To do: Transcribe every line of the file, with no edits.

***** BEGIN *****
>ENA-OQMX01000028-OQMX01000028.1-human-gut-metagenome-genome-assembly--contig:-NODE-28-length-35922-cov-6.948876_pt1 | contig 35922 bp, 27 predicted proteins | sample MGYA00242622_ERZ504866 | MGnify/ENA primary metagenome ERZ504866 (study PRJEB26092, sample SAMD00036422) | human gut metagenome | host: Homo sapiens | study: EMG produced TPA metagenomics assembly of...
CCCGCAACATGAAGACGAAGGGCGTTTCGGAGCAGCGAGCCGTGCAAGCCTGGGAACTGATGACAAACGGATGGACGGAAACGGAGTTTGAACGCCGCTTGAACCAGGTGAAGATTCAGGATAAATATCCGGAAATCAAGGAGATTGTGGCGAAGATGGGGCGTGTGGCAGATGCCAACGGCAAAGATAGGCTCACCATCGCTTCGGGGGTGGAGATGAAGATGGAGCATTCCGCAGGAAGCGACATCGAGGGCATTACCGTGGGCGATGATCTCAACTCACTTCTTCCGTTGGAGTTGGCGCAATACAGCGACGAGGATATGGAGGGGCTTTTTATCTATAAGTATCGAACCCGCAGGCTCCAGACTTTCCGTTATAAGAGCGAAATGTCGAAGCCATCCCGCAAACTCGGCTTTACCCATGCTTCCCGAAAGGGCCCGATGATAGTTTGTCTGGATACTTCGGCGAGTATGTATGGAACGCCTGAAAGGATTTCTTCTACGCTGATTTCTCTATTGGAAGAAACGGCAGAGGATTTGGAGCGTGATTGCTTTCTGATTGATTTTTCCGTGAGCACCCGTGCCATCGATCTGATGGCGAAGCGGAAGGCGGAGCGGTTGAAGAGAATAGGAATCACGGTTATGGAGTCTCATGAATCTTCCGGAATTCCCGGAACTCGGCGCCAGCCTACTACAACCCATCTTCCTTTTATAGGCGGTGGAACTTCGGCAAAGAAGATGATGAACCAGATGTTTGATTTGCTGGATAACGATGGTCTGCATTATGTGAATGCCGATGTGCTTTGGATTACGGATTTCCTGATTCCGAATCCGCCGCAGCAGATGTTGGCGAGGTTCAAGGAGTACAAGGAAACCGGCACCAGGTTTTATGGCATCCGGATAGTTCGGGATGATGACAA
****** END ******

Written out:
>ENA-OQMX01000028-OQMX01000028.1-human-gut-metagenome-genome-assembly--contig:-NODE-28-length-35922-cov-6.948876_pt1 | contig 35922 bp, 27 predicted proteins | sample MGYA00242622_ERZ504866 | MGnify/ENA primary metagenome ERZ504866 (study PRJEB26092, sample SAMD00036422) | human gut metagenome | host: Homo sapiens | study: EMG produced TPA metagenomics assembly of...
CCCGCAACATGAAGACGAAGGGCGTTTCGGAGCAGCGAGCCGTGCAAGCCTGGGAACTGATGACAAACGGATGGACGGAAACGGAGTTTGAACGCCGCTTGAACCAGGTGAAGATTCAGGATAAATATCCGGAAATCAAGGAGATTGTGGCGAAGATGGGGCGTGTGGCAGATGCCAACGGCAAAGATAGGCTCACCATCGCTTCGGGGGTGGAGATGAAGATGGAGCATTCCGCAGGAAGCGACATCGAGGGCATTACCGTGGGCGATGATCTCAACTCACTTCTTCCGTTGGAGTTGGCGCAATACAGCGACGAGGATATGGAGGGGCTTTTTATCTATAAGTATCGAACCCGCAGGCTCCAGACTTTCCGTTATAAGAGCGAAATGTCGAAGCCATCCCGCAAACTCGGCTTTACCCATGCTTCCCGAAAGGGCCCGATGATAGTTTGTCTGGATACTTCGGCGAGTATGTATGGAACGCCTGAAAGGATTTCTTCTACGCTGATTTCTCTATTGGAAGAAACGGCAGAGGATTTGGAGCGTGATTGCTTTCTGATTGATTTTTCCGTGAGCACCCGTGCCATCGATCTGATGGCGAAGCGGAAGGCGGAGCGGTTGAAGAGAATAGGAATCACGGTTATGGAGTCTCATGAATCTTCCGGAATTCCCGGAACTCGGCGCCAGCCTACTACAACCCATCTTCCTTTTATAGGCGGTGGAACTTCGGCAAAGAAGATGATGAACCAGATGTTTGATTTGCTGGATAACGATGGTCTGCATTATGTGAATGCCGATGTGCTTTGGATTACGGATTTCCTGATTCCGAATCCGCCGCAGCAGATGTTGGCGAGGTTCAAGGAGTACAAGGAAACCGGCACCAGGTTTTATGGCATCCGGATAGTTCGGGATGATGACAA